What are Traffic Regulation Orders (TROs)?
Traffic Regulation Orders are legal orders put in place to control speed, movement and parking of vehicles. You can view any proposed traffic regulation orders we have for our roads on the traffic orders page on our website. You can find out about any traffic regulation orders on Trunk Roads on the Transport Scotland website.
Why would a TRO be needed?
The Traffic Regulation Order process is outlined in legislation and there are a number of reasons why one might be required. The following list provides some examples but is not exhaustive:
- To deal with a safety issue
- To improve flow of traffic
- Management of car parks
- Designated parking bays (e.g. disabled bays)
- Speed limits
- Prevent damage to a road (e.g. introduction of a weight limit)
- Preserve or improve the amenities of an area.
What is the TRO consultation process-what happens before a decision is made?
- The need for a TRO is identified.
- Stage 1 consultation - Police Scotland are the statutory consultees at Stage 1.
- Subject to comments received from Police Scotland, proposals are drafted.
- Stage 2 consultation - other public sector organisations like Scottish Fire & Rescue and key community organisations who represent communities that are likely to be affected are asked for comments. This is a chance for them to feed in their thoughts on the proposal before it goes out for public consultation. The proposals are not set in stone at this point and community input can help shape the final draft of the TRO. We are keen to work with partners and communities to help make sure we design the best proposal to go out to public consultation. If you are a Stage 2 consultee group then it is really important that you engage at this stage.
- The draft TRO is prepared.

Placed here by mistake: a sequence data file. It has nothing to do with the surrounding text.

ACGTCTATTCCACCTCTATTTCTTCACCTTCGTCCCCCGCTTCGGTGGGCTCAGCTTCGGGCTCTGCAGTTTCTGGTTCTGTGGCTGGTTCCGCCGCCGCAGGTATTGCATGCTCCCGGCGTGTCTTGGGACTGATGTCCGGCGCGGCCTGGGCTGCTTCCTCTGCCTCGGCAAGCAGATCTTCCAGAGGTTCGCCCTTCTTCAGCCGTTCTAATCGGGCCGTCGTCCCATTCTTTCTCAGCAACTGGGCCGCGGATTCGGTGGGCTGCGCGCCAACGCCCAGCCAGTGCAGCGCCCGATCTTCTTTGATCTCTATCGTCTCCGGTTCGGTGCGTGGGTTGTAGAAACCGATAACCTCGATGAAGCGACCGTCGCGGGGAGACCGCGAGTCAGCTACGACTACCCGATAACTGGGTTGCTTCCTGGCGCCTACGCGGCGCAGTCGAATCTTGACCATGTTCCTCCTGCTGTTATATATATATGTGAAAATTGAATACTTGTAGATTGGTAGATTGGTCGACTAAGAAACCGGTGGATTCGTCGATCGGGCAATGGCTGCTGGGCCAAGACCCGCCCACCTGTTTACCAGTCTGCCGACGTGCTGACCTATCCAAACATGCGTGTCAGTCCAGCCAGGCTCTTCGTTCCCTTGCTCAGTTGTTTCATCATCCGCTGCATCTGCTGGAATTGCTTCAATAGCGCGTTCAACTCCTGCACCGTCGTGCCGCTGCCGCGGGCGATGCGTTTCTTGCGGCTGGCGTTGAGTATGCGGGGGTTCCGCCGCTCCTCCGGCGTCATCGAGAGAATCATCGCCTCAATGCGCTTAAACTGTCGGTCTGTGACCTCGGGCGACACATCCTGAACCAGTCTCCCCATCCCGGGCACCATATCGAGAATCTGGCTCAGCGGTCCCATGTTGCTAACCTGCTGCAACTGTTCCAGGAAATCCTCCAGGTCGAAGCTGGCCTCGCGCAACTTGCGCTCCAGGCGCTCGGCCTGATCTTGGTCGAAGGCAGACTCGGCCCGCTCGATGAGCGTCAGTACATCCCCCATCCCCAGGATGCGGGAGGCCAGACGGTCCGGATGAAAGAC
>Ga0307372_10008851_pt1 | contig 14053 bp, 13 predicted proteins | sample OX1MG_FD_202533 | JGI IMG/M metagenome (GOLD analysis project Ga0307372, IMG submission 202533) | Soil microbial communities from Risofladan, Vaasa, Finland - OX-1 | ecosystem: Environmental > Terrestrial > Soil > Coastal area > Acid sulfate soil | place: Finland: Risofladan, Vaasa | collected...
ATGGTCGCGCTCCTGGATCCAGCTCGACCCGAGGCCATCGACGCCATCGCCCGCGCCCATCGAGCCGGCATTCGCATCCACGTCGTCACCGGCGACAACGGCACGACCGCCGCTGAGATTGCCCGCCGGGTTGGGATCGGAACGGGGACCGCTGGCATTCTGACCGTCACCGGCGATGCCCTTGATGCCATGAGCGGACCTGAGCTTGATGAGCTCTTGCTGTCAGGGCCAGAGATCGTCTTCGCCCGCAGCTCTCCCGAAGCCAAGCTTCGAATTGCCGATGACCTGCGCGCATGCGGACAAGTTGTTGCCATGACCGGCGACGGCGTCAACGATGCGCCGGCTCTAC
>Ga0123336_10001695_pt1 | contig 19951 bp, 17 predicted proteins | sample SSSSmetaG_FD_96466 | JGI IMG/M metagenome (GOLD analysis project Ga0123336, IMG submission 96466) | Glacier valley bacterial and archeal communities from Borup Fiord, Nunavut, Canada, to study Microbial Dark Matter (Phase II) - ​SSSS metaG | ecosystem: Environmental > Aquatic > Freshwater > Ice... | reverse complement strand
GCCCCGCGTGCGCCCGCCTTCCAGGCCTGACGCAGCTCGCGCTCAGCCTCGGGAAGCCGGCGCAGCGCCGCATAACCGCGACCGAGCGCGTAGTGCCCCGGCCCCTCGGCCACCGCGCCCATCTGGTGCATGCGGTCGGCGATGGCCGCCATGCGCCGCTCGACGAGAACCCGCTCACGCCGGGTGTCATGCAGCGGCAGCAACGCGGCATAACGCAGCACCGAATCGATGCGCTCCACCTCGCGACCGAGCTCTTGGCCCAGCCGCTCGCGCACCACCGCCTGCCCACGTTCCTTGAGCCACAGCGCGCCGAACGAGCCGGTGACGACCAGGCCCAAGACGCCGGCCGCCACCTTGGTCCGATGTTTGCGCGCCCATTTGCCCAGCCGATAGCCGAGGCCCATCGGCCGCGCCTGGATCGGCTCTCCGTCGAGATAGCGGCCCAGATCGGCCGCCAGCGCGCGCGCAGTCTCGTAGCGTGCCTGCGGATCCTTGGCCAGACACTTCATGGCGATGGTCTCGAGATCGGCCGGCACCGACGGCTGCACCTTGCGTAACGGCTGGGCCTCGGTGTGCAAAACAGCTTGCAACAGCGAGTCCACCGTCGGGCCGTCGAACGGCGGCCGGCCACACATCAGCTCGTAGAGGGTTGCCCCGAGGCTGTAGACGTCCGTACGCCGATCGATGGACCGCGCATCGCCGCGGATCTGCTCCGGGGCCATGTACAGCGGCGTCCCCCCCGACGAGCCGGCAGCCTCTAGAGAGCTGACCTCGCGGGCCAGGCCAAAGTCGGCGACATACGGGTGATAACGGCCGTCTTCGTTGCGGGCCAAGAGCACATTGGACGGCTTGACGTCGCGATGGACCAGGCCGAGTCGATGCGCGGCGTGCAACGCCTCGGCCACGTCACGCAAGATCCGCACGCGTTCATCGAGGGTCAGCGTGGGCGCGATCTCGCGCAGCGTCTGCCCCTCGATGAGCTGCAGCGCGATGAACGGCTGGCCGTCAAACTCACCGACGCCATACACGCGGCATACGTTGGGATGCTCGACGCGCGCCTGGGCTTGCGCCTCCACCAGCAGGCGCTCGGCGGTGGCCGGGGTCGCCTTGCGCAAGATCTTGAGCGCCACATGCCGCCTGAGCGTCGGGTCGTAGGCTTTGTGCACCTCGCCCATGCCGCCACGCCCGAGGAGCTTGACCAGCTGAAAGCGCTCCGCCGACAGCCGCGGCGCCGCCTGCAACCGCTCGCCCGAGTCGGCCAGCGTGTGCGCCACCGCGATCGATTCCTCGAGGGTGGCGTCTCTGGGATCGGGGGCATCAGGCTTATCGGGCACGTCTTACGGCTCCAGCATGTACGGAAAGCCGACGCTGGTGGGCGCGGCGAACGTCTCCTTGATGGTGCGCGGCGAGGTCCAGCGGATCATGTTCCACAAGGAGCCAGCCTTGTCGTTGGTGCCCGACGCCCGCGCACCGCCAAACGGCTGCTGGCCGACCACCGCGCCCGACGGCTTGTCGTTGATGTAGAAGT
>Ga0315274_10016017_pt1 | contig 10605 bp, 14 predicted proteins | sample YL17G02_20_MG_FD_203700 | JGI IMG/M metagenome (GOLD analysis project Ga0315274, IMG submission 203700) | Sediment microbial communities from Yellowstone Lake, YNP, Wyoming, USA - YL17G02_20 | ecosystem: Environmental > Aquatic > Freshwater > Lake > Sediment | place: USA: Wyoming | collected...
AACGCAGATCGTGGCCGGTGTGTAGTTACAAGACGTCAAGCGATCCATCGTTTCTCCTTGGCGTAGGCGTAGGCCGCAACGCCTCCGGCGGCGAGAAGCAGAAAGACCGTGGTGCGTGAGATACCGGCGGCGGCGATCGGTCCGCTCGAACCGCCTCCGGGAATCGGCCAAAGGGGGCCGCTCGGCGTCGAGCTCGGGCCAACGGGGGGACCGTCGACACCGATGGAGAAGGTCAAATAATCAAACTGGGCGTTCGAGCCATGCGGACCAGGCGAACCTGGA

- Stage 3 consultation - the final draft TRO goes out for public consultation and this is open to any organisation, group or person. At this stage objections to the proposal can be submitted.
Can I comment on a proposed TRO?
If you are part of a community organisation and we write to you as part of our Stage 2 consultation, then your organisation should seek comments from its members before submitting the group response. If we hold workshops as part of the consultation process we will notify community councils of any workshops—they can help publicise the opportunity for the community to engage with us.
At Stage 3, the consultation is opened up to any organisation, group or person. We publicise this by circulating the Notice in a local newspaper, on the Councils' website and Tell Me Scotland. Copies of the draft Order can normally be viewed at the appropriate Council Service Points or Libraries or other public building (e.g. Post Office). The draft TRO is also available for viewing on the Councils website.
Can I include comments about other traffic issues when commenting on a TRO?
The TRO process is a statutory process followed when a specific action is being proposed. The TRO cannot be altered to include other traffic issues although any concerns may be submitted to the Council through a service request or through the complaints procedure.
How will I know my comments are listened to?
We consider all suggestions made by all partners during the TRO process—sometimes, at Stage 2, conflicting views might come in from different partners, or there may be a practical reason why a suggestion can’t be taken forward. We will consider all community input but it is not always possible to incorporate all suggestions that come in. Stage 3 consultation is open to anyone in the community who wishes to object to the proposed TRO.
How will I find out what the outcome is?
If you are a Stage 2 consultee, then we will send you notification when we move to Stage 3. Permanent Traffic Orders that have come in to place within the last six months, and proposed Traffic Regulation Orders, can all be found on our website.